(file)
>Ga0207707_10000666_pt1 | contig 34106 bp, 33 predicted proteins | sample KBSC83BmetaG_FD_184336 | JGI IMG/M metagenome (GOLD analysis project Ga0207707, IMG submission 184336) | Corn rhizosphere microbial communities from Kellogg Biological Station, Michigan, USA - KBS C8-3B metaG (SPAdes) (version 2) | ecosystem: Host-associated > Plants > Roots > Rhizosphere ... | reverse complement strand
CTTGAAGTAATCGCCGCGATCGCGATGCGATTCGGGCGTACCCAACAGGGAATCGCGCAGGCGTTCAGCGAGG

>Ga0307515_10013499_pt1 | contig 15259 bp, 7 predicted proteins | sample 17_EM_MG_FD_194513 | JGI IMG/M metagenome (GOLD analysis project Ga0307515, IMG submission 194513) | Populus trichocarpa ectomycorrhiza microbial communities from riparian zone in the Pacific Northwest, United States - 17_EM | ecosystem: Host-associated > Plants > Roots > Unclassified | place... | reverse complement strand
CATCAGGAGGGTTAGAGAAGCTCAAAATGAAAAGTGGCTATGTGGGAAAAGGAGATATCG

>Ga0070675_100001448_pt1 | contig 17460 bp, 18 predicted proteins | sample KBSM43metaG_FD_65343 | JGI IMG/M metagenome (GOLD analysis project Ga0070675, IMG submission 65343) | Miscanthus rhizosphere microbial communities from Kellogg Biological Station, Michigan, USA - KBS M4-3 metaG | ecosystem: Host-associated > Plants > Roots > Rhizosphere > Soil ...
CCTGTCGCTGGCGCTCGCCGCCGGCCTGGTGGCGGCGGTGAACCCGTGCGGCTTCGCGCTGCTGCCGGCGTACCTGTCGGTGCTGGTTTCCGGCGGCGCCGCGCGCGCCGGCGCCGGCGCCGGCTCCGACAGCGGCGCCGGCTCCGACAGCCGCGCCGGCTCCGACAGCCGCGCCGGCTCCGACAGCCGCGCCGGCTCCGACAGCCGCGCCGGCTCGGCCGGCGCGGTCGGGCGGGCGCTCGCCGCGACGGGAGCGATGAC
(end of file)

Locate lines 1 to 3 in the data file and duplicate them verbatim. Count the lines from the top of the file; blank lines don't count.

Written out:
>Ga0207707_10000666_pt1 | contig 34106 bp, 33 predicted proteins | sample KBSC83BmetaG_FD_184336 | JGI IMG/M metagenome (GOLD analysis project Ga0207707, IMG submission 184336) | Corn rhizosphere microbial communities from Kellogg Biological Station, Michigan, USA - KBS C8-3B metaG (SPAdes) (version 2) | ecosystem: Host-associated > Plants > Roots > Rhizosphere ... | reverse complement strand
CTTGAAGTAATCGCCGCGATCGCGATGCGATTCGGGCGTACCCAACAGGGAATCGCGCAGGCGTTCAGCGAGG

>Ga0307515_10013499_pt1 | contig 15259 bp, 7 predicted proteins | sample 17_EM_MG_FD_194513 | JGI IMG/M metagenome (GOLD analysis project Ga0307515, IMG submission 194513) | Populus trichocarpa ectomycorrhiza microbial communities from riparian zone in the Pacific Northwest, United States - 17_EM | ecosystem: Host-associated > Plants > Roots > Unclassified | place... | reverse complement strand